In the urban neighborhoods, Sister Theresa Margaret can encounter those who appear to need help. If they do, she's knows the right agencies to call.
“The Department of Aging gets tired of hearing from me,” Sister Theresa Margaret said.
For her, the joy is in the doing.
“I'm just a person who works for the Lord,” she said. “The award is a part of all of us. As our founder said: ‘Go where the need is the greatest.'”
• Sister Maria Kruszewski, a member of the Sisters of the Holy Family of Nazareth in Ross Township.
Nominated by Sister Sally Marie Kiepura, Sister Maria was on retreat and could not be reached for comment. But biographical information from her 50-year jubilee in 2009 shows her community involvement.
For more than 30 years, she served at the order's Holy Family Manor, as provincial superior, teacher at Mt. Nazareth Academy, formation director for candidates to the congregation, director of mission advancement for the former Pittsburgh province and a provincial councilor of the USA Province.
In her letter of nomination, Sister Sally Marie listed Sister Maria's involvements with the Holy Family Institute in Emsworth, The Community at Holy Family Manor; Sisters Place Inc. and the City of God Foundation.
“Sister Maria has served on the diocesan group of Major Superiors of Men and Women Religious, or MSMW, and Tri-Diocesan Sisters Leadership Conference. She has been involved in social justice matters, particularly with her involvement with Path to Justice with particular concern about immigration issues and illegal trafficking.
“As a formation director in her own congregation and spiritual director to religious and laity alike, she has assisted others in growing and shaping vocations for service within the church and discovering and deepening a personal commitment to faith in everyday life,” Sister Sally Marie said.
• Sister Francesca Parana of the School Sisters of St. Francis in Ross Township.
Sister Bernadine Marie Stemnock, provincial minister, nominated Sister Francesca.
“She exemplifies what the award is about,” Sister Bernadine said, “manifesting Christ in her life.”
Not only did she lead the School Sisters of St. Francis community at Mt. Assisi in Ross for eight years, Sister Bernadine explained, she also served in the congregational leadership in Rome for six years.
Leading the community through the 1970s, a time of great change within the church, was a challenge.
“It was rewarding having the community move forward and with you,” Sister Francesca said.
Now, at 82, she found her time in Italy to be “eye opening, meeting sisters from other parts of the world.”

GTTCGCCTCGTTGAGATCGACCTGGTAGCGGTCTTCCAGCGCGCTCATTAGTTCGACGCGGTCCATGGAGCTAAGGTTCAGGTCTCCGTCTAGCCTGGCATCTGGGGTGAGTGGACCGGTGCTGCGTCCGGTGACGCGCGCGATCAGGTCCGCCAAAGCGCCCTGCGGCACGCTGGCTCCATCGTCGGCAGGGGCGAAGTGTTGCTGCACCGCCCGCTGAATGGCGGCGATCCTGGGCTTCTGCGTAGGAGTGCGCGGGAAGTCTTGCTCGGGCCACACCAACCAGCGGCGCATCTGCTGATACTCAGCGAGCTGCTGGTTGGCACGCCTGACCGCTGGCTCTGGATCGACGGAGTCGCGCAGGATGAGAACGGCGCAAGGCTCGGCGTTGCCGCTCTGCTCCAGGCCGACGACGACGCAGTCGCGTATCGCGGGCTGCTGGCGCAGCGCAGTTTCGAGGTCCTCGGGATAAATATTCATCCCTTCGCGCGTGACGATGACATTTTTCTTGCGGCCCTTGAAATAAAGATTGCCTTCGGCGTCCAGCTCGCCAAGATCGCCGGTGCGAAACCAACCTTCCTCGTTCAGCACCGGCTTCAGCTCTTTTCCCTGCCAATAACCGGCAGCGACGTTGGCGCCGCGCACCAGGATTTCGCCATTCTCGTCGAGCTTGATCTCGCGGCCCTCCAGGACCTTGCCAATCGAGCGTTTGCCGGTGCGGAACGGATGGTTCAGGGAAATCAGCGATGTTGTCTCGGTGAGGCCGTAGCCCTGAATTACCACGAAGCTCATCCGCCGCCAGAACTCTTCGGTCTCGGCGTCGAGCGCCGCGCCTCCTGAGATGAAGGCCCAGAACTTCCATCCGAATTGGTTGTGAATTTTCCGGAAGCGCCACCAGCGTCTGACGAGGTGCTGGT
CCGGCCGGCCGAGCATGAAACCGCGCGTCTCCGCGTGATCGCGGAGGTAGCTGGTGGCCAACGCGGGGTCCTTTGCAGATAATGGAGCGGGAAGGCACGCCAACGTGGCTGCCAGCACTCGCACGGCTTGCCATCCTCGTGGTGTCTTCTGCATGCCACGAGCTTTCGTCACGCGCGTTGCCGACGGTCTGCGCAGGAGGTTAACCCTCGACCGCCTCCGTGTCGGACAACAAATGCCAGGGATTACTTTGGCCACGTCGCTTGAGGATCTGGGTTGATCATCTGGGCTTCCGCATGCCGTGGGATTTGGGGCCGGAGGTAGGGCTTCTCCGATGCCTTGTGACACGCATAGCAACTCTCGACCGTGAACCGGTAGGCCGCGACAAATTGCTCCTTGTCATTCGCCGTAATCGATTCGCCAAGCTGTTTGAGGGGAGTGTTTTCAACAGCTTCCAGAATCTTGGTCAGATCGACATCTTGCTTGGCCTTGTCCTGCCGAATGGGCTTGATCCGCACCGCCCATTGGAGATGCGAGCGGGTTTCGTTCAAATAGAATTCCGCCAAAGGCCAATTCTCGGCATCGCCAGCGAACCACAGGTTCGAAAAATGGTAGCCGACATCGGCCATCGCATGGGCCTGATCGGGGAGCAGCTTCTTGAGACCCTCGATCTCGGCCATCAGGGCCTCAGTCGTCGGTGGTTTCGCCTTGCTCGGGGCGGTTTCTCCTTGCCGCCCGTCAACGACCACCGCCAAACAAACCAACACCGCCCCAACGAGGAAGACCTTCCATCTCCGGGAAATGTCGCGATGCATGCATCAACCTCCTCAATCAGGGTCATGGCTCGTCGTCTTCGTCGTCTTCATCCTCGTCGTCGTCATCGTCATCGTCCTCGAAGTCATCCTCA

She helped to open a mission in South Africa during the days of apartheid and saw the intense need for priests to bring the sacraments to the people. To this day, she said, she makes her monthly contributions to the Maryknoll Sisters, who serve as missionaries around the world.
Having spent 30 years as a teacher, Sister Francesca now is semiretired and writes all the sisters' thank-you notes. She uses this as a time for sharing inspiration. This simple task also is rewarding.
Throughout each day, she remembers those in need.
“I pray for all the continents and all the people,” she said.
Show commenting policy
TribLive commenting policy
You are solely responsible for your comments and by using TribLive.com you agree to our Terms of Service.
We moderate comments. Our goal is to provide substantive commentary for a general readership. By screening submissions, we provide a space where readers can share intelligent and informed commentary that enhances the quality of our news and information.
While most comments will be posted if they are on-topic and not abusive, moderating decisions are subjective. We will make them as carefully and consistently as we can. Because of the volume of reader comments, we cannot review individual moderation decisions with readers.
We value thoughtful comments representing a range of views that make their point quickly and politely. We make an effort to protect discussions from repeated comments either by the same reader or different readers.
We follow the same standards for taste as the daily newspaper. A few things we won't tolerate: personal attacks, obscenity, vulgarity, profanity (including expletives and letters followed by dashes), commercial promotion, impersonations, incoherence, proselytizing and SHOUTING. Don't include URLs to Web sites.
We do not edit comments. They are either approved or deleted. We reserve the right to edit a comment that is quoted or excerpted in an article. In this case, we may fix spelling and punctuation.
We welcome strong opinions and criticism of our work, but we don't want comments to become bogged down with discussions of our policies and we will moderate accordingly.
We appreciate it when readers and people quoted in articles or blog posts point out errors of fact or emphasis and will investigate all assertions. But these suggestions should be sent via e-mail. To avoid distracting other readers, we won't publish comments that suggest a correction. Instead, corrections will be made in a blog post or in an article.
- Franklin Park fifth-grader wins national baseball competition
- Price to park going up for Pine-Richland students
- Photo Gallery: Fun with food at the Northland Public Library
- Franklin Park professor honored for making science accessible to students
- Storytelling festival planned for Winchester Thurston North Campus in Hampton
- Photo Gallery: Bastille Day at the Career Training Academy in Ross